John Cena in Peacemaker

Peacemaker has all those details that make the works of James Gunn so unique and easy to identify: a curated list of songs that fit the vibe he’s going for, pop culture references, and a strong emotional core that allows the audience to connect with the characters, no matter how unpleasant these can be. All these elements have been praised by critics so far, along with how Peacemaker is keeping the essence and personality of the character as seen in The Suicide Squad, but some critics have also pointed out the flaws of the series. Some felt that Peacemaker failed to replicate the humor and charm of The Suicide Squad, blaming it on the movie having a variety of characters while Peacemaker is only focused on the title character, others feel Gunn isn’t ready for TV yet, and others simply weren’t on board with Peacemaker’s sense of humor and violence. Here’s what the negative reviews of Peacemaker are saying:

The Playlist:

“The problem is simple – if The Suicide Squad was 31 flavors of various types of damaged nutjobs – “Peacemaker” is essentially just a vanilla swirl of semi-competent assholes being cruel jackasses to one another. While briefly amusing at first, the series just does not have the same wit or mileage as “The Suicide Squad,” often because it misjudges how much time we want to spend time with its lead blowhard character (not a lot, to be honest) and does not build an interesting coterie around him. Though Gunn tries to make Peacemaker a sympathetic figure with a good heart buried underneath all the antiquated neanderthalism of his character – he’s sexist, borderline racist at best, and deeply problematic by today’s standards – while attempting to justify his behavior by showing his traumatic upbringing, none of it really convinces. Furthermore, “Peacemaker” fails to be more than just an ironic look at toxic shitheads and quickly becomes tedious, and more importantly, isn’t all that funny or engaging.”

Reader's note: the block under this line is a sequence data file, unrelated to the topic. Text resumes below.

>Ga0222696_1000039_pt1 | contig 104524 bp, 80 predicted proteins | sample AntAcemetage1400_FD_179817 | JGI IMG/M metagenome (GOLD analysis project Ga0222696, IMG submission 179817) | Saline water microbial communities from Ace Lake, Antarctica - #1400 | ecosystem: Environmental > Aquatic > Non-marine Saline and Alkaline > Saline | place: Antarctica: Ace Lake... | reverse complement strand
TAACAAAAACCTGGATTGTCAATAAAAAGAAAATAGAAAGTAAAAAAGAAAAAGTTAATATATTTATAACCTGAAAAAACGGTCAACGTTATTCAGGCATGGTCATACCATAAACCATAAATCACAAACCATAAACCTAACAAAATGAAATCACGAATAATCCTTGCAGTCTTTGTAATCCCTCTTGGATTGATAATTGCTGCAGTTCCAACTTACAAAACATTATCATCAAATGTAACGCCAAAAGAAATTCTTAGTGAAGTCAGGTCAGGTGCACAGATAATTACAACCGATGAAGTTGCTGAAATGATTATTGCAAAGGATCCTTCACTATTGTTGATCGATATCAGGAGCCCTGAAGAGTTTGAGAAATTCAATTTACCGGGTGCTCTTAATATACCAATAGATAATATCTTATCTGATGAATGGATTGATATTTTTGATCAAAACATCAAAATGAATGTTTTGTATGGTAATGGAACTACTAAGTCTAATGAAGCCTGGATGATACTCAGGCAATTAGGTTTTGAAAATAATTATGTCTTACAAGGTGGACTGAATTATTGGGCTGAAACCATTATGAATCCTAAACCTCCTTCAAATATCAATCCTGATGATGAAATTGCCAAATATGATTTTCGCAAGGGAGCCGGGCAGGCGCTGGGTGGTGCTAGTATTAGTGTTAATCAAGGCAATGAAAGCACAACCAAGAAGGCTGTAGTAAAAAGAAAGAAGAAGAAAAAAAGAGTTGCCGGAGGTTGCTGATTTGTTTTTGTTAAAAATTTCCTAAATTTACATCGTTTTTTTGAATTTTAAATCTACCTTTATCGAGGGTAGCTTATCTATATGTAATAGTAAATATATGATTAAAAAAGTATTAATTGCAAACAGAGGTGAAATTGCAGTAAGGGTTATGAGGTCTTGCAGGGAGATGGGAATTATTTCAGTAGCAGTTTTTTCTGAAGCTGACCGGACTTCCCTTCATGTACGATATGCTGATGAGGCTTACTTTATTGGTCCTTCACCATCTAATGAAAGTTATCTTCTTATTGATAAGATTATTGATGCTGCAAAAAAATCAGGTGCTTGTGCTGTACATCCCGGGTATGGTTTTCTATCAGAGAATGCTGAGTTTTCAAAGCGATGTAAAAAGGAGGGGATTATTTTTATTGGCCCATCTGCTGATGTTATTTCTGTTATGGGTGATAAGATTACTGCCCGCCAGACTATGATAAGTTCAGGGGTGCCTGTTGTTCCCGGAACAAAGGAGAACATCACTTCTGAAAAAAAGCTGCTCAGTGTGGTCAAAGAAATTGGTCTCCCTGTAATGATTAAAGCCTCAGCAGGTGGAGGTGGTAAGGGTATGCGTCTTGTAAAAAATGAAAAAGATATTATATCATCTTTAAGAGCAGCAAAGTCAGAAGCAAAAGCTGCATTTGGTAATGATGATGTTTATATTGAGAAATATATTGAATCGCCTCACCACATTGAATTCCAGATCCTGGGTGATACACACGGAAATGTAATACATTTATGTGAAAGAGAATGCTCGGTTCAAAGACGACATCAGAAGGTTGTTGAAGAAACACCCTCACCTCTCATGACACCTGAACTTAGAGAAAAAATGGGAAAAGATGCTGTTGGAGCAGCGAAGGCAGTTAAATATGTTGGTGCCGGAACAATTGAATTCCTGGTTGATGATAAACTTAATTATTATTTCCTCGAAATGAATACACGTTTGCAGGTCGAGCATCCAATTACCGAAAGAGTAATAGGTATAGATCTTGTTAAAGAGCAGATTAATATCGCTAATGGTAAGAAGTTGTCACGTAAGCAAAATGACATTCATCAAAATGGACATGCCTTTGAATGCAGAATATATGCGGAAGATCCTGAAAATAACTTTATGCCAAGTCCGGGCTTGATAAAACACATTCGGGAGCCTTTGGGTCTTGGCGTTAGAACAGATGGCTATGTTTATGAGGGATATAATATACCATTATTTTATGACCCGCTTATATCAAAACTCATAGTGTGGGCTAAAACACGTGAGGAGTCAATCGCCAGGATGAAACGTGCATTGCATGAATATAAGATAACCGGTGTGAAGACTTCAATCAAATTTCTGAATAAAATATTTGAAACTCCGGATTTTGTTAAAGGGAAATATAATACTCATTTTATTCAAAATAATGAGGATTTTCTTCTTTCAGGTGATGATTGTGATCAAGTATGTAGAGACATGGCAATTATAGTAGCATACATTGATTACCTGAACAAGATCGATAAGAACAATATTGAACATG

The Guardian:

“Caught in the awkward middle ground of quasi-prestige TV, however, his technique as a director lands in a less satisfying in-between, too polished to be schlock and too modest in scale to run with the superhero big dogs. Gunn works well in close quarters, the first season’s highlight sequences almost all being contained mano-a-mano fights. But too often, the televisual terrain proves inhospitable for him, as a storyteller and stylist of action.”


“Eventually, the various strands begin to coalesce, but Gunn -- who wrote all eight episodes, and directed several -- appears far more enamored with the overall atmosphere than in advancing the story, indulging in detours and musical flourishes along the way. That includes a grim subplot involving Peacemaker's dad (Robert Patrick), a White supremacist whose history is dark even by the show's anything-goes standards.”

Since Peacemaker was announced, it was clear it wasn’t going to be a TV series for everyone given the character’s personality, the violence attached to him, and the R-rating Gunn was going for with the show. It’s also almost inevitable for Peacemaker to be compared to The Suicide Squad, but it’s important to remember that they’re different formats, stories, and characters, with Peacemaker being a more contained story focused on the title character’s story. In the end, the success of Peacemaker will be determined not only by the critics’ opinions but also by the audience’s reaction to it.

Next: Peacemaker Proves Gunn Was Right To Ignore The Suicide Squad Complaints